And yes, I'd also expect that a WHERE clause gets applied before the join and sub-sets the data sources. On a side note: I'd always use the alias together with variable names as it makes code just so much more readable.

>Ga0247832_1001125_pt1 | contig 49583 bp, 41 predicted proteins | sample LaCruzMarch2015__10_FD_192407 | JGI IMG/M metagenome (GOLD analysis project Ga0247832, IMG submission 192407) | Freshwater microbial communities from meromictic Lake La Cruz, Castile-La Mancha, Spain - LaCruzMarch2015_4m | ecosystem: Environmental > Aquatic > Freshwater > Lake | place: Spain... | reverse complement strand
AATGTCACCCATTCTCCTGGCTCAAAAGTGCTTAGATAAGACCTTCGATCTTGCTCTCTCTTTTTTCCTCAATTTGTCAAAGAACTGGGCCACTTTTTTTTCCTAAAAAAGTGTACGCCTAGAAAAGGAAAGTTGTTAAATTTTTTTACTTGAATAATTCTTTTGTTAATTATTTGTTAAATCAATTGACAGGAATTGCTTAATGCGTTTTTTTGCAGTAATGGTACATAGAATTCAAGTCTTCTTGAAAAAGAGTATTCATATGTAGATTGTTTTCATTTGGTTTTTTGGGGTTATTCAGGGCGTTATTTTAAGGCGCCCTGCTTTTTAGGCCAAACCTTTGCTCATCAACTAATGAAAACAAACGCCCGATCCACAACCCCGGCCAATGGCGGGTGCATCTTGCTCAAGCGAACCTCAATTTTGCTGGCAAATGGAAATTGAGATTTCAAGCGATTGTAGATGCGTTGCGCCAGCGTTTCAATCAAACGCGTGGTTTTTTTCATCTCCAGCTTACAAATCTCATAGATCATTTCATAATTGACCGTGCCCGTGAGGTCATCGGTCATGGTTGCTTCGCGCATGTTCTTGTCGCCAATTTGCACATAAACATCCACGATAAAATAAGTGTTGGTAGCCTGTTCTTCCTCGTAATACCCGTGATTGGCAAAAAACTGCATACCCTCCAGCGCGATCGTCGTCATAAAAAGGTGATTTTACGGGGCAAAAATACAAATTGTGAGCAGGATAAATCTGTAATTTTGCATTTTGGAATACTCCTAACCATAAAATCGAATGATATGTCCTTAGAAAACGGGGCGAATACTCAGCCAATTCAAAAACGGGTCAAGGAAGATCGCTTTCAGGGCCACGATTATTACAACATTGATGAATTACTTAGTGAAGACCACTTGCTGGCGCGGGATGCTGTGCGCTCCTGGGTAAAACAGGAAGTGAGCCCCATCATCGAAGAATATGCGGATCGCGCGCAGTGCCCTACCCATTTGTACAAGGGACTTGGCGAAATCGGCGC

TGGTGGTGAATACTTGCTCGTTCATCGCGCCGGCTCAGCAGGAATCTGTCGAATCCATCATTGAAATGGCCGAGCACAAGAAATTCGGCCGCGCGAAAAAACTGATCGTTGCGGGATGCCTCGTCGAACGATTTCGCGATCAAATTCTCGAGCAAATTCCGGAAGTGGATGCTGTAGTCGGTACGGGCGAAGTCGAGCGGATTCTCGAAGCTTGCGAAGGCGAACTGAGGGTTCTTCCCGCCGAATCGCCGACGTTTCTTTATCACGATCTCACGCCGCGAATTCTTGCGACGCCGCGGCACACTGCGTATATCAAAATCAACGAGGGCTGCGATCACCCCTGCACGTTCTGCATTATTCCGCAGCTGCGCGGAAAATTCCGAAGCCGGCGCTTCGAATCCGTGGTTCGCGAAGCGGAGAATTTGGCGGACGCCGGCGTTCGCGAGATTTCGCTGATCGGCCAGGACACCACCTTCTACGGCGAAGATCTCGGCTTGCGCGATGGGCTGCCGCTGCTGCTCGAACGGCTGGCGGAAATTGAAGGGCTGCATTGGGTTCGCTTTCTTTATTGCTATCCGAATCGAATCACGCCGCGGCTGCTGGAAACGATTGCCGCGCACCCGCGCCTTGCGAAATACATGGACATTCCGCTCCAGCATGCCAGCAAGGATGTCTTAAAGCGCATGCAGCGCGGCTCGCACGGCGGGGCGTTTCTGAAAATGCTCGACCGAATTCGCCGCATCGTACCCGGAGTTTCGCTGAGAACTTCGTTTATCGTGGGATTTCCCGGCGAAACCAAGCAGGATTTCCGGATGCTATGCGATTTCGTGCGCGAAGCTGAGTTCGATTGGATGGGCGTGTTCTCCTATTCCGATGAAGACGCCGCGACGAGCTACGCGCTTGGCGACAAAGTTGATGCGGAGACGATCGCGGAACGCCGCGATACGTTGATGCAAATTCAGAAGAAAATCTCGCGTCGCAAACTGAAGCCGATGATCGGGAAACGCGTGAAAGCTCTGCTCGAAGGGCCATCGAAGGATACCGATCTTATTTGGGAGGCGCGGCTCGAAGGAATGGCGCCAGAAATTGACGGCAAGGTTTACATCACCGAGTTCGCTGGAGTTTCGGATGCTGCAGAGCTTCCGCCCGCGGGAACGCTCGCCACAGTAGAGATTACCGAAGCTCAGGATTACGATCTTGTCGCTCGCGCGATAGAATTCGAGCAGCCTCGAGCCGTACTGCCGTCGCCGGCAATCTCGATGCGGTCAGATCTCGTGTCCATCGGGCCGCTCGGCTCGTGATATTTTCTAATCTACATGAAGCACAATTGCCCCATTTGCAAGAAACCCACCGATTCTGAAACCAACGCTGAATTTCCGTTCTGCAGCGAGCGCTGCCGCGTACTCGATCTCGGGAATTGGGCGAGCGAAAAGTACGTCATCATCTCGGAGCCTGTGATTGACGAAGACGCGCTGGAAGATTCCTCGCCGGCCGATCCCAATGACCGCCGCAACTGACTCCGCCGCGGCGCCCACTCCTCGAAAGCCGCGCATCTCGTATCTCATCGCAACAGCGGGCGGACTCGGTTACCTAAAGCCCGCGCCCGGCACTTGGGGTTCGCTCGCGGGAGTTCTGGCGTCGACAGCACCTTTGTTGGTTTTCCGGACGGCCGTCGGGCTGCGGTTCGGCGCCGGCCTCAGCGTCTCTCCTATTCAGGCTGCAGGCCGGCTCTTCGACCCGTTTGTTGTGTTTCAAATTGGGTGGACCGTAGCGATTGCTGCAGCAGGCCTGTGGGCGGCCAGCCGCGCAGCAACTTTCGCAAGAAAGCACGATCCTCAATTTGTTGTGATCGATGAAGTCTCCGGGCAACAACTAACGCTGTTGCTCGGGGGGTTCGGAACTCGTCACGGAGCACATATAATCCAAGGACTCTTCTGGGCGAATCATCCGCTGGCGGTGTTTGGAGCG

It's no more proper SQL but alternative syntax to sub-set data when using SAS files is:
create table ... as
12-09-2016 12:40 PM